Thursday, 29 August 2013

Waratah - no wireless communication.

The Waratah did not have the Marconi wireless set and was due to have on fitted upon returning to the UK after leaving Cape Town. The crew relied on Lamp and Flag signals to communicate with passing vessels. If the crew of the Waratah had been able to communicate with a land-based receiver her position could have been established and even though nothing probably could have been done to rescue the 211 souls at least her final position could have been verified. But the tragedy is further compounded by the fact that even if Waratah had carried a wireless system, there were no land-based receivers in the vicinity of the Wild Coast to receive a distress message, only the remote chance that another vessel at sea, 27 July, carried a wireless and could have responded to the emergency.

The term wireless telegraphy came into widespread use around the turn of the 19th century, when spark-gap transmitters and primitive receivers made it practical to send telegraph messages over great distances, enabling transcontinental and ship-to-shore signalling. A ship's master could contact shipping line agents ashore to inquire which port was to receive their cargo without the need to come ashore at what was the first port of landfall.

The emphasis of communication at that time was based on the economics of goods' arrivals at port rather than issues of safety and problems at sea.  The following extract highlights the lack of commitment to legislate compulsory wireless requirements aboard all vessels:

HC Dec 08 September 1909 vol 10 cc1298-9 1298

'Mr. REES asked whether the missing ship "Waratah" was provided with wireless telegraphic apparatus?'

'Mr. CHURCHILL: I am informed by the owners of the "Waratah" that she was not fitted with a wireless telegraphic-apparatus.'

'Mr. REES: Does the right hon. Gentleman not think that the time has come to make it obligatory on owners to provide this great safeguard against loss of life on passenger ships?'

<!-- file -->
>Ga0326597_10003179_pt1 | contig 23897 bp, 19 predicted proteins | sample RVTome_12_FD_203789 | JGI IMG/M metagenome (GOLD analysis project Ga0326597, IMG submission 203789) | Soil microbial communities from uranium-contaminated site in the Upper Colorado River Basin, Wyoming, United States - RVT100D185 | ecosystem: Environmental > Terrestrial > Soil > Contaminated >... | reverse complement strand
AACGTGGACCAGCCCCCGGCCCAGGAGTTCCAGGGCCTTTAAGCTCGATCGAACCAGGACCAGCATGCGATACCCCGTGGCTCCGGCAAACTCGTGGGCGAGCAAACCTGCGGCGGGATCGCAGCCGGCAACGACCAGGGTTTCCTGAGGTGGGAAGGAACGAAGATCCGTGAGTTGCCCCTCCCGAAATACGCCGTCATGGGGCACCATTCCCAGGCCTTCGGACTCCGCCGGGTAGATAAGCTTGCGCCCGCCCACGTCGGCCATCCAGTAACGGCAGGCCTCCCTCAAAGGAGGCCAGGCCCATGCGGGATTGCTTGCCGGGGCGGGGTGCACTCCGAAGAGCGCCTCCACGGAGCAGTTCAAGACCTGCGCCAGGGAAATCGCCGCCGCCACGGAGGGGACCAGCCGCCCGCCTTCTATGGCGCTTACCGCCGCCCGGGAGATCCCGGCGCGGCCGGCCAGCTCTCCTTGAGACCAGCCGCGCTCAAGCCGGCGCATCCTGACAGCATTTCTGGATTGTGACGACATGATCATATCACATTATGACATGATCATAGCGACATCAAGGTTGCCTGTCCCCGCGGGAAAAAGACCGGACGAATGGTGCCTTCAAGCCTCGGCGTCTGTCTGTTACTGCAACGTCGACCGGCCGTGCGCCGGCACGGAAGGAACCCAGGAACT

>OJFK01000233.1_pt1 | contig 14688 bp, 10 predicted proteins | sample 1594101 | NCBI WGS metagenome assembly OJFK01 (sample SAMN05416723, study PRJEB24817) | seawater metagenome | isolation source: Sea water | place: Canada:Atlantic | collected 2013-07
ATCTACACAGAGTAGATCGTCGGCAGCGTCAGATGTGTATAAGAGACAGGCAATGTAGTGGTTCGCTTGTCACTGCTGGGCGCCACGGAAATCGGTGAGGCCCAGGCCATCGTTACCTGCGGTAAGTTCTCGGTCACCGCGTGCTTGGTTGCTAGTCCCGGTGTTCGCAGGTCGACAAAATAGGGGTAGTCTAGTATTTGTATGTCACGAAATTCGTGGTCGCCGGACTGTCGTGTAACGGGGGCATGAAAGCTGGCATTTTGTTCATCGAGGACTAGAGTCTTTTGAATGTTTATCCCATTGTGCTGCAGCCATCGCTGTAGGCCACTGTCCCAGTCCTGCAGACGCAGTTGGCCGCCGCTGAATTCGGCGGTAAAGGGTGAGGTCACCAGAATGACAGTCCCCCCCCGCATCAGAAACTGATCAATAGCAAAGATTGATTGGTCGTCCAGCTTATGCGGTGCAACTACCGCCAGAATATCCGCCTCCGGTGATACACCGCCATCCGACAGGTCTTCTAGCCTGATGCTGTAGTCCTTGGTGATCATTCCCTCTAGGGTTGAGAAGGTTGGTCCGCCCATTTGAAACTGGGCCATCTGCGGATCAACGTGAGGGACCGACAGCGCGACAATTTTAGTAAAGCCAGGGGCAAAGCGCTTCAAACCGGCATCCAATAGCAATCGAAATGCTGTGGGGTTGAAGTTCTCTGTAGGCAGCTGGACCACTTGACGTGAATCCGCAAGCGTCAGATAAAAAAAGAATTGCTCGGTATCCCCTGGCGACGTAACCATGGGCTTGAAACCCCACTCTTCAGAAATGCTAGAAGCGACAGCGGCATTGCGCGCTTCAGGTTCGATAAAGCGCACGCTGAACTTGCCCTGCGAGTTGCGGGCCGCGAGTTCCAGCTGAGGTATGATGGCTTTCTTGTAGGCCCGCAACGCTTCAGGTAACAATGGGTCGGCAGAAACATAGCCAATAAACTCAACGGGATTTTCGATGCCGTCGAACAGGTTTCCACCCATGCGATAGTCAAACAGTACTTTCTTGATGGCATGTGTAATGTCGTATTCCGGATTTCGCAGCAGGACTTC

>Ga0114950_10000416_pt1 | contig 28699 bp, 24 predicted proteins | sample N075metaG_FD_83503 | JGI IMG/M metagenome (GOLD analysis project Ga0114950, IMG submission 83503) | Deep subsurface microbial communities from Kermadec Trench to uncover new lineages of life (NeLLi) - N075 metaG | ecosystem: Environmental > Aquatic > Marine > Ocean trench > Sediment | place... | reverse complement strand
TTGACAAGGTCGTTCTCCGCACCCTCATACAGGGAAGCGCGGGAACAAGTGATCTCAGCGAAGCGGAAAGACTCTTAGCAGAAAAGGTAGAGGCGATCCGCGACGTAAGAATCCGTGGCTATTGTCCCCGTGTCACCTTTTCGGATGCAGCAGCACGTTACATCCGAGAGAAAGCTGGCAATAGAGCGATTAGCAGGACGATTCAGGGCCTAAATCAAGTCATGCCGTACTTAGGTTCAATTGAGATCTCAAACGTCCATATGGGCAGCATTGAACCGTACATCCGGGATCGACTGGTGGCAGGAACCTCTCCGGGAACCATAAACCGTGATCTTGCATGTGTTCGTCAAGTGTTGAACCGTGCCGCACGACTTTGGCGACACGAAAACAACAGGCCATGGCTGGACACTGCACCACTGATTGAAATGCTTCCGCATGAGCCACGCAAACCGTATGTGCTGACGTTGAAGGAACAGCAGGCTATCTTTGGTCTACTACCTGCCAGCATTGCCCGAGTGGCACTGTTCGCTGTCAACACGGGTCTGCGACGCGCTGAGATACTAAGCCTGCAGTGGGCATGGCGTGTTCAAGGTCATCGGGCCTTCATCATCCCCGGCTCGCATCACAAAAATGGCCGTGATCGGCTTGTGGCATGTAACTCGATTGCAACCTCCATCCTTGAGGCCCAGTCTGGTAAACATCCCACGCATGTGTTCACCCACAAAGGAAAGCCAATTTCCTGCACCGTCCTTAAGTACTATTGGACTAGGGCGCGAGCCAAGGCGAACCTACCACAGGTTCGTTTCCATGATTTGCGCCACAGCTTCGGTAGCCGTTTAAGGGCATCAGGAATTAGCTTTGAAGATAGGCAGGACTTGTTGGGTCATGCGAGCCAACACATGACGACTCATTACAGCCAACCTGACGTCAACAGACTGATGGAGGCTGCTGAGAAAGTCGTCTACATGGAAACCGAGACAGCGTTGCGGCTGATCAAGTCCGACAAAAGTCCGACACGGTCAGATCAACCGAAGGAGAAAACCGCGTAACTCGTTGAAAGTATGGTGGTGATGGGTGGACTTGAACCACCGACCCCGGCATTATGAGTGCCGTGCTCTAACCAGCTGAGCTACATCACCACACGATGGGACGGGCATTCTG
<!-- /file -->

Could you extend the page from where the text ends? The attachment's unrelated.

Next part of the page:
'Mr. CHURCHILL: No; I do not think that the time has come for that yet.'

(This is indeed Winston Churchill who was also President of the Board of Trade at the time)


Muirhead Morse inker. Apparatus similar to that used by Marconi in 1897




2 comments:

Graham Clayton said...

Why was there such resistance to wireless sets being installed on ships- was it purely the cost?

andrew van rensburg said...

This is a very good question, Graham. We know that the case of Waratah galvanized implementation of wireless installations on ships of a certain size in both the Commonwealth and US. At the time when Winston Churchill answered the question in Parliament, he was referring specifically to the point whether a wireless on Waratah would have 'saved' the situation. He was correct in assuming that in view of her rapid disappearance, wireless would not have helped, further complicated by the fact that there were no wireless receiver installations along the South African coast that that time. However, as a direct result of Waratah's loss, the installation of wireless receivers along the South African coast was initiated, and yes, cost was a significant factor. But ensuing widespread legislation in this regard ensured that this important change in marine safety had to be implemented irrespective of cost. Andrew